Halkbank Hit With U.S. Demand for Millions in Contempt Fines

Bob Van Voris

(Bloomberg) -- Turkey’s Halkbank should pay millions of dollars in fines for its continued failure to respond to U.S. sanctions-evasions charges, federal prosecutors in New York said.

In a court filing Tuesday, the government asked a federal judge to impose a daily $1 million fine that would double each week the bank refuses to appear in the case.

Prosecutors charged the bank in October with aiding a yearslong scheme to help Iran evade U.S. economic sanctions and access $20 billion in frozen oil revenue. Since then, the bank has refused to accept service of the indictment or answer the case, leading prosecutors to deem it a fugitive from justice.

The U.S. pursuit of Halkbank, which is owned by the Turkish government, has been a sore point in relations between the two countries. Manhattan federal prosecutors previously won the conviction of a senior Halkbank executive in a case Turkish President Recep Erdogan likened to an “international coup attempt.”

Read More: Halkbank Threatened with U.S. Contempt in Iran Sanctions Case

“Halkbank has consistently sought to avoid responsibility for its role in a massive sanctions-evasion and money-laundering scheme that gave the Government of Iran access to billions of dollars’ worth of restricted oil proceeds,” the U.S. said in Tuesday’s filing.

The U.S. argued that Halkbank improperly ignored an initial summons, “intentionally frustrated” efforts to serve the summons and indictment, attacked the charges in the press and failed to show up for a required court appearance.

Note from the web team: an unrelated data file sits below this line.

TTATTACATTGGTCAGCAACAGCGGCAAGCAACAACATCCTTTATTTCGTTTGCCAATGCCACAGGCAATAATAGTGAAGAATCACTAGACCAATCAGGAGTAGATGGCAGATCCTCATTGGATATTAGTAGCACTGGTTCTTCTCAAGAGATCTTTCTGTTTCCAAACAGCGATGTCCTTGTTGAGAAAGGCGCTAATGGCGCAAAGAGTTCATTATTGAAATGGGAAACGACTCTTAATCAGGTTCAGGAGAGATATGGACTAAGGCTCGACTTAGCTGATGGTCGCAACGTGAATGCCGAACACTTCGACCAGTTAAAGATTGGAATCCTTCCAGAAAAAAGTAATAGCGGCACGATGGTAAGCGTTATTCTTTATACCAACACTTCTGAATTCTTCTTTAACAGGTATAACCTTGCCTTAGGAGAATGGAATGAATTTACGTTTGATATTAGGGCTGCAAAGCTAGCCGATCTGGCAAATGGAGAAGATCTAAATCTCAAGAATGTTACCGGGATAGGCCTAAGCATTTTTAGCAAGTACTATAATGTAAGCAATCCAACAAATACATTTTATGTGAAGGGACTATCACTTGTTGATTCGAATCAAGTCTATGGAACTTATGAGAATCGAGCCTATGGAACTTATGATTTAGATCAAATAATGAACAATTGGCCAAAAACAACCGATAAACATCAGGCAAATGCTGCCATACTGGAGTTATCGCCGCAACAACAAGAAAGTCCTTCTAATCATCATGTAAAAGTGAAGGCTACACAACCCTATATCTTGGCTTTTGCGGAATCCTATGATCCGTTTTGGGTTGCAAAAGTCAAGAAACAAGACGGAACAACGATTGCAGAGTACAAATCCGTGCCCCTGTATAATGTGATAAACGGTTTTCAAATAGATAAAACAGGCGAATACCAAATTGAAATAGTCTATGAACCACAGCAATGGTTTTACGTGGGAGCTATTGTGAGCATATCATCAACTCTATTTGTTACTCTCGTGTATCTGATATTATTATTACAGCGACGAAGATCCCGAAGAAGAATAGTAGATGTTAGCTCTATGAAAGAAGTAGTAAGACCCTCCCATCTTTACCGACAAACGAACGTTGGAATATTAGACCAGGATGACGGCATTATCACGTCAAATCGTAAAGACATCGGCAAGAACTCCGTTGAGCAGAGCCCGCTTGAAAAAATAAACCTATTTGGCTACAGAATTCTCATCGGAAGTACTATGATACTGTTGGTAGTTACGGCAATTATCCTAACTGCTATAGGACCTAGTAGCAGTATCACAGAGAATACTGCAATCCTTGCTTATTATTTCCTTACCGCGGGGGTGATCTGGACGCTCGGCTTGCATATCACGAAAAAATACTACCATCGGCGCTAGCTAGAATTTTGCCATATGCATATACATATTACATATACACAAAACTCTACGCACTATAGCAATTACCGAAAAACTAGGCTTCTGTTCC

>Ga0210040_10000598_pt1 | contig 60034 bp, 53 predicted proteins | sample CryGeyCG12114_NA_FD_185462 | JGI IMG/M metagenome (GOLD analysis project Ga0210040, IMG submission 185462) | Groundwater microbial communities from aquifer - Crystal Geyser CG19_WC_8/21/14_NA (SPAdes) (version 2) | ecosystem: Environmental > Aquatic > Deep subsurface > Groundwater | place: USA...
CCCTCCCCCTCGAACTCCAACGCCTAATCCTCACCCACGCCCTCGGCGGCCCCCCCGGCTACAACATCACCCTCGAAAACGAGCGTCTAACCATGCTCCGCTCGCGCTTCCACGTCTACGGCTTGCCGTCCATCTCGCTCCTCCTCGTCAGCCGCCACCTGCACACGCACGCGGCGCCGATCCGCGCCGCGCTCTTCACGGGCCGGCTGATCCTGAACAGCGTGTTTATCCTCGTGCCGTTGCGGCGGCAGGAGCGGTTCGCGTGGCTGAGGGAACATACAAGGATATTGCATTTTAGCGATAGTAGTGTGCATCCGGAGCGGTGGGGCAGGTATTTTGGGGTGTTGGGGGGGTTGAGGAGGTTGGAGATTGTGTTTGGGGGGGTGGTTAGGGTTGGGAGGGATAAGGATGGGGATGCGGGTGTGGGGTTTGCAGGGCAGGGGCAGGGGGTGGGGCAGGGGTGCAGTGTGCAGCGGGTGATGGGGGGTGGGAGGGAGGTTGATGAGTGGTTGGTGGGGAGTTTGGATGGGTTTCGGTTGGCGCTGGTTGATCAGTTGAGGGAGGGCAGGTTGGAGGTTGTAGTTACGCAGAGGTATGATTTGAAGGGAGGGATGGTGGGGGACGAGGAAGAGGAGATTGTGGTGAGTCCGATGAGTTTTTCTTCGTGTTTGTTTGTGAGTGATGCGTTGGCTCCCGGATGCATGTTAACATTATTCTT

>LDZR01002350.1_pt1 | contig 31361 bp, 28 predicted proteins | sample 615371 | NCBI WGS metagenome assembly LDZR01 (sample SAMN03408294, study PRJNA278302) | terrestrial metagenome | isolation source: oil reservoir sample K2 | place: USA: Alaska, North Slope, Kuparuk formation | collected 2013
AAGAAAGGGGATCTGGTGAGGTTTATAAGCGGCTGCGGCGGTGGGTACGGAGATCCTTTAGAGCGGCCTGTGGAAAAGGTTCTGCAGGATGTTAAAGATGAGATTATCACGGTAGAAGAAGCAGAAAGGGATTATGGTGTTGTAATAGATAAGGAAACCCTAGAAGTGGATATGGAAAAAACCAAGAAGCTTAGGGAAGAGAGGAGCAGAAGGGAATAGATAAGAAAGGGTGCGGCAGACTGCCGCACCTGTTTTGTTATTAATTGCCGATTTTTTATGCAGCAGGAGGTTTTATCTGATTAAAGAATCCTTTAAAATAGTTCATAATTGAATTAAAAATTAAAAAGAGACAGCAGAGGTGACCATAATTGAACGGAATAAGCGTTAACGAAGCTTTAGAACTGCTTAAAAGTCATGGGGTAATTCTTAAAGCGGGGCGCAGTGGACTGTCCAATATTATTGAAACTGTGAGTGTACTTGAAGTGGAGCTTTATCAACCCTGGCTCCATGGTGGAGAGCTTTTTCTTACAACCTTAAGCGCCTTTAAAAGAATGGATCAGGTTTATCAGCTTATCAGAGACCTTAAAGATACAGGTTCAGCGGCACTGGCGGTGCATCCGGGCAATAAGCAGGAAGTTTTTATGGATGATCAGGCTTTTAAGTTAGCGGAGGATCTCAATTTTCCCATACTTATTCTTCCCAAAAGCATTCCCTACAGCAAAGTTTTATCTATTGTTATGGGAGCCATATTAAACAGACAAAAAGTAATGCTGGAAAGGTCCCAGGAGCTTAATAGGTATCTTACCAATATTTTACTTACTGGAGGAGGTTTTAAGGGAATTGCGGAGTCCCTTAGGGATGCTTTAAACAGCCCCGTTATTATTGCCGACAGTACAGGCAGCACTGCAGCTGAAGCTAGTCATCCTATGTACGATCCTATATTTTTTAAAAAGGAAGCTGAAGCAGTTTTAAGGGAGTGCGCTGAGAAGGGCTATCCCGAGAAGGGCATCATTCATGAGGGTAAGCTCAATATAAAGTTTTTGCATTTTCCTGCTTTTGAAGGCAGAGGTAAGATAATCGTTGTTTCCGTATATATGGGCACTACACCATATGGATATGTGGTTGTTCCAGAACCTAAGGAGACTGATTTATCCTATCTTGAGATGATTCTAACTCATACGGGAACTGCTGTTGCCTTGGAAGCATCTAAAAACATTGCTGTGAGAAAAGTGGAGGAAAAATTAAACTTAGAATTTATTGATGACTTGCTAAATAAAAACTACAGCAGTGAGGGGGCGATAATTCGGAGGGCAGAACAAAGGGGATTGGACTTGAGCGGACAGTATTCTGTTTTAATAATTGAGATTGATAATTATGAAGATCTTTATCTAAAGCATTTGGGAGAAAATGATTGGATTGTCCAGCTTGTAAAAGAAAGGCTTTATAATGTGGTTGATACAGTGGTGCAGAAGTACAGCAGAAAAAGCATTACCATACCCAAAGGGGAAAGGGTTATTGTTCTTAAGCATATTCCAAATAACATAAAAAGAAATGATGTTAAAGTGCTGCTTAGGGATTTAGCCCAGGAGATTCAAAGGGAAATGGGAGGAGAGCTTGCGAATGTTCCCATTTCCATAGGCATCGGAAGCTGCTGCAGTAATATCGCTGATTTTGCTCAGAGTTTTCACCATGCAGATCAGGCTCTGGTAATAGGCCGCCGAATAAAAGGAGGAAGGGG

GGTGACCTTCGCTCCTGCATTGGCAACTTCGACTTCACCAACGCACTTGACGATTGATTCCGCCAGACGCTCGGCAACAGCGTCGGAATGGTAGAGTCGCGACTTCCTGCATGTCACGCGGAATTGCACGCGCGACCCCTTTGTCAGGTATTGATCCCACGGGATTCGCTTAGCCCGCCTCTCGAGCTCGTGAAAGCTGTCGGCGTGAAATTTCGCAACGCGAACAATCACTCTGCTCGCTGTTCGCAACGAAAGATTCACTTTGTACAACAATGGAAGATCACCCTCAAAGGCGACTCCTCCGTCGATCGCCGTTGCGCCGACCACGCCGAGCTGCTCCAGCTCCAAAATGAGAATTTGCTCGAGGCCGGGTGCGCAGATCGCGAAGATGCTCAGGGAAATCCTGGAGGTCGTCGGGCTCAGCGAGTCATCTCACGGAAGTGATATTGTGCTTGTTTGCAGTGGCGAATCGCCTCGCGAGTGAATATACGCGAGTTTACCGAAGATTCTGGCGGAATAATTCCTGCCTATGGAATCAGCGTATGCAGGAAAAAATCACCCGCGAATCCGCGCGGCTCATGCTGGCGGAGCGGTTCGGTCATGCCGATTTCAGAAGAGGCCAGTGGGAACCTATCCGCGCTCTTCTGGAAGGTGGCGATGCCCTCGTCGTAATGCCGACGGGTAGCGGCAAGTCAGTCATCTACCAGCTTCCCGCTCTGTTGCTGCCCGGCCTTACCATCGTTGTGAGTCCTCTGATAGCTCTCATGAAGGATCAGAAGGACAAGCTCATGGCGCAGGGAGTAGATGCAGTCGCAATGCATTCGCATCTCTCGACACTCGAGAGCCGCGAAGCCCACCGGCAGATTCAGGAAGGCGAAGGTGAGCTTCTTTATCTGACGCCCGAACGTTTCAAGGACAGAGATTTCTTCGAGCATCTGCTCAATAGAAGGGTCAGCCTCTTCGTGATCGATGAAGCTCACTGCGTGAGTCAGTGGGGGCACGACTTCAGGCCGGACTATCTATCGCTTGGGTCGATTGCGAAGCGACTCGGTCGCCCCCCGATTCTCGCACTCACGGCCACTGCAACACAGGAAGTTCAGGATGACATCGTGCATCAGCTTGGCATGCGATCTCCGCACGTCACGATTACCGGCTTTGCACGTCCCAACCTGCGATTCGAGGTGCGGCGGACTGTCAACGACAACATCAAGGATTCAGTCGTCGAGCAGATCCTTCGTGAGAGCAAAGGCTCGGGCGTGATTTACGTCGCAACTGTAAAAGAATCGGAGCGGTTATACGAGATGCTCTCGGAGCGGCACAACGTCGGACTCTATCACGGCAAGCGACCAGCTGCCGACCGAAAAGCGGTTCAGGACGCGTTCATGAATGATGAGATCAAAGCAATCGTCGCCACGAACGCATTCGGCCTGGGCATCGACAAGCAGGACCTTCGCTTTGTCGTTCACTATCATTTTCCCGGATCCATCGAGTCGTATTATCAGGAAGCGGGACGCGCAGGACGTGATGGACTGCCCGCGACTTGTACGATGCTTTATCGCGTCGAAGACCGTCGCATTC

Andrew Hruska, a U.S. lawyer for Halkbank, didn’t immediately return a phone message seeking comment on the sanctions request.

A judge in December denied Halkbank’s request that it be allowed to make a “special appearance” to argue for the charges’ dismissal without submitting itself to the court’s jurisdiction. U.S. District Judge Richard Berman denied the request, leaving Halkbank with a choice between answering the charges and defending against them or not participating in the case in any way.

While Halkbank does almost no business in the U.S., it has some ties to the nation’s financial system, which the government could limit or sever.

In its initial filing, the U.S. provided conflicting statements about the amount of the proposed fine. In one section the daily $1 million fine was said to double at the end of each week the bank fails to comply. In another section the government said the fine would double every day. In a corrected filing, prosecutors made clear the fine should double only each week.

The case is U.S. v. Halkbank, 15-cr-867, U.S. District Court, Southern District of New York (Manhattan).

(Updates with amount of requested fine)

To contact the reporter on this story: Bob Van Voris in federal court in Manhattan at rvanvoris@bloomberg.net

To contact the editors responsible for this story: David Glovin at dglovin@bloomberg.net, Joe Schneider, Steve Stroth

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